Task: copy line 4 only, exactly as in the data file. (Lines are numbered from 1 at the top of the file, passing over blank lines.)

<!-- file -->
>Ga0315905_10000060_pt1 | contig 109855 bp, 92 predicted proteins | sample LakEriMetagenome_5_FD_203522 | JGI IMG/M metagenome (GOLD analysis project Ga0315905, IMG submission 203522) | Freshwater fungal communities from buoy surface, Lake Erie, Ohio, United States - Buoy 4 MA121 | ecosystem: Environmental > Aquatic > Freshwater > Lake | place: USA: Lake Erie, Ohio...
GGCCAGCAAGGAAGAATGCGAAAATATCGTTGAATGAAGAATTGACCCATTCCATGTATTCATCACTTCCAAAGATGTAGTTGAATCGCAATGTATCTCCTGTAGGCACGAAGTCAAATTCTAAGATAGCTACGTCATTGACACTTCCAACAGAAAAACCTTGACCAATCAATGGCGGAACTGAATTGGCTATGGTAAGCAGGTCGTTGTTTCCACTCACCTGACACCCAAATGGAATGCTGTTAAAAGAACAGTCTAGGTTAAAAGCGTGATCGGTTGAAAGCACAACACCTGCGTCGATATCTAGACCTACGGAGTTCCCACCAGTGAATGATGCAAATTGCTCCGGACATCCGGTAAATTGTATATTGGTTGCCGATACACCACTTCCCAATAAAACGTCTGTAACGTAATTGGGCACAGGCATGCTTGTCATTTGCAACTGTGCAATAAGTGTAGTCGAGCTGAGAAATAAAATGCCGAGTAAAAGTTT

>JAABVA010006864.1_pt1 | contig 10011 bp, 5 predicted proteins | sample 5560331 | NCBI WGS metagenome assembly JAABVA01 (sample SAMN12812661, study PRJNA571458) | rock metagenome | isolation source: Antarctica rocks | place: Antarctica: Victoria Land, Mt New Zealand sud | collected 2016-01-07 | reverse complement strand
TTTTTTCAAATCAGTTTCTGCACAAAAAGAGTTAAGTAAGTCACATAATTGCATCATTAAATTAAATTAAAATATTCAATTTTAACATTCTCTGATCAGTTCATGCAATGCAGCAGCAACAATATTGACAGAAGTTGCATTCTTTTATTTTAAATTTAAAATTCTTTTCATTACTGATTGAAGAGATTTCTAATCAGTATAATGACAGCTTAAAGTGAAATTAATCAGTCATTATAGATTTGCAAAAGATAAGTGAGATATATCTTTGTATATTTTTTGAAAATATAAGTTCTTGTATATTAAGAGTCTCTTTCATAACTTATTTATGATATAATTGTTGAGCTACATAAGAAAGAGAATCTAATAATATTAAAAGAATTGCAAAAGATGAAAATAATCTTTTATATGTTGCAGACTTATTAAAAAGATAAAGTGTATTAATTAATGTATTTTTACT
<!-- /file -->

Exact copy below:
TTTTTTCAAATCAGTTTCTGCACAAAAAGAGTTAAGTAAGTCACATAATTGCATCATTAAATTAAATTAAAATATTCAATTTTAACATTCTCTGATCAGTTCATGCAATGCAGCAGCAACAATATTGACAGAAGTTGCATTCTTTTATTTTAAATTTAAAATTCTTTTCATTACTGATTGAAGAGATTTCTAATCAGTATAATGACAGCTTAAAGTGAAATTAATCAGTCATTATAGATTTGCAAAAGATAAGTGAGATATATCTTTGTATATTTTTTGAAAATATAAGTTCTTGTATATTAAGAGTCTCTTTCATAACTTATTTATGATATAATTGTTGAGCTACATAAGAAAGAGAATCTAATAATATTAAAAGAATTGCAAAAGATGAAAATAATCTTTTATATGTTGCAGACTTATTAAAAAGATAAAGTGTATTAATTAATGTATTTTTACT